Billed as a psychological thriller, “Mishap!” is a mannered but engaging rumination on human relations, contrasting the genuinely dramatic tragedies and complexities of family life with the glib shenanigans of morning-news television programming. Or does it contrast cliched realities of the personal lives of public figures with the laughably melodramatic flourishes of soap operas? Presented in its U.S. premiere by Akvavit Theatre as the final installment of their “Nordic Cycle, ” Bjarni Jónsson’s short and spirited play jumps back and forth over the line between public and private life, all the while spotlighting the confined theatrical setting used to great effect by director Chad Eric Bergman and his cast who seem always in uneasily close proximity to each other.
There is a sense of being trapped, whether in a TV set, this tiny stage, or the hopeless lives they depict. First unveiled as a domestic drama intruded upon by smug, false, smiling newscasters, the play soon calls into question just which intersecting storyline is intruding upon which “reality.” The core narrative centers on responsibility for and acceptance of the play’s namesake, a family tragedy that is at times played for all its emotional worth and at other moments dismissed as a sidenote to a ridiculously doomed daytime television romance. The play’s origin may be Icelandic but the specific plot points—dangerous drivers, school strikes, evasive political leaders—are as local as our nightly news and when handled by the onstage journalists equally as shallow.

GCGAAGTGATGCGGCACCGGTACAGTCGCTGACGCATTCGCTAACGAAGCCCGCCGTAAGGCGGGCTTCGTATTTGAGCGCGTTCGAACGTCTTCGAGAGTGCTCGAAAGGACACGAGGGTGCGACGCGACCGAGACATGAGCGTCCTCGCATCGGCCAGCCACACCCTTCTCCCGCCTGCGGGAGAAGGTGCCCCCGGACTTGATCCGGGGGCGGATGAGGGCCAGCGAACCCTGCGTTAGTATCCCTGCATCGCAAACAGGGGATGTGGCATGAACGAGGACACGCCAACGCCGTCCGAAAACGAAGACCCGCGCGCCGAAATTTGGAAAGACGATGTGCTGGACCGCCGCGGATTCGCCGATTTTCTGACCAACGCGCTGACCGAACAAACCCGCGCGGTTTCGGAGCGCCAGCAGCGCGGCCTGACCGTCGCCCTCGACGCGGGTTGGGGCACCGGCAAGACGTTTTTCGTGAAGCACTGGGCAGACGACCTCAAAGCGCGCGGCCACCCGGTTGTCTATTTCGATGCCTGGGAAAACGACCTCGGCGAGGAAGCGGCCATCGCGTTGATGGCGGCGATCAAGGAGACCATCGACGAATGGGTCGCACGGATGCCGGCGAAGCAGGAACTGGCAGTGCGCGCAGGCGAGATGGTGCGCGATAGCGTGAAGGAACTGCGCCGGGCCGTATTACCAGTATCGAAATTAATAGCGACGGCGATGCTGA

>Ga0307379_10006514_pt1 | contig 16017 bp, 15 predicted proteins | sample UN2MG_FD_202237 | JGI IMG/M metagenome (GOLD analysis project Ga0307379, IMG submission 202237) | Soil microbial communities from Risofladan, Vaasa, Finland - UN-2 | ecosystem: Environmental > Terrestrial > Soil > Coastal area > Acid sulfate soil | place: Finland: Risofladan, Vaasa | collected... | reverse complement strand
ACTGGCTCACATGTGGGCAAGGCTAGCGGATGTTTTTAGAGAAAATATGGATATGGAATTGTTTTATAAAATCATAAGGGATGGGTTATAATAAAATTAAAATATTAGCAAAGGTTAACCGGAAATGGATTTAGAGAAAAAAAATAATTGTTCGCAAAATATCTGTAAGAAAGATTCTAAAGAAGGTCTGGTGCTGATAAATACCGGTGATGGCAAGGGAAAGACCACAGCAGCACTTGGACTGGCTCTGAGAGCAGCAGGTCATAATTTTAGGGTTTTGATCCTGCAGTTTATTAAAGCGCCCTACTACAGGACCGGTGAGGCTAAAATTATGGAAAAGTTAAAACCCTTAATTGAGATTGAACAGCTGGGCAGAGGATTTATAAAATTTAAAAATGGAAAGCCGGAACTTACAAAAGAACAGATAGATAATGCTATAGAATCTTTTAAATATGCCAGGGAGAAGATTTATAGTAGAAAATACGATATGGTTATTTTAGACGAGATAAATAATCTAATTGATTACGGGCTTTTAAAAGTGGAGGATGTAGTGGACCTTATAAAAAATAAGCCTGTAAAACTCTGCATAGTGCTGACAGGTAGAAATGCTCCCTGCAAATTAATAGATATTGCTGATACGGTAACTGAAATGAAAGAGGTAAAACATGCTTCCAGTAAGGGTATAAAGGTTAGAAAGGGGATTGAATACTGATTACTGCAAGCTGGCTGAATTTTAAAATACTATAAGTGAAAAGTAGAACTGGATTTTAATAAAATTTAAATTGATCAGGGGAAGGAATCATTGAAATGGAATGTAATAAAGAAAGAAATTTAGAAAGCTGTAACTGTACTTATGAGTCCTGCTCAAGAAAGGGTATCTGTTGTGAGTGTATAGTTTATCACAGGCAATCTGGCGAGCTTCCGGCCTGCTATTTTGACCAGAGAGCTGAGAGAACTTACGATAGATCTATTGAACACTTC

However faithful the humor and dialogue of Hilmar Ramos’ translation may or may not be to Jónsson’s original, it often succeeds by plying stereotypes of television vapidity, political insincerity and personal pettiness. The primary conceit—the ever-shifting blurring between reality and fiction, presentation and fact—can be tiresome at times. Perky interjections from the irritating newscasters into the unfolding sorrow of the main characters are funny but somewhat obvious. Yet overall these repeated transitions are rewarding and staggered in intervals which serve the escalating tension. After so many shifts and reveals, by the show’s final minutes any further sincerity of feeling seems suspect. This is the true mystery at the show’s core: can we really have feelings in our world of endlessly layered falseness? The sudden and powerful ending of “Mishap!” answers that troubling query in the affirmative. (Raymond Rehayem)
Akvavit Theatre at The Side Project, 1439 West Jarvis, (773)340-0140, akvavittheatre.org. $20. Through March 23.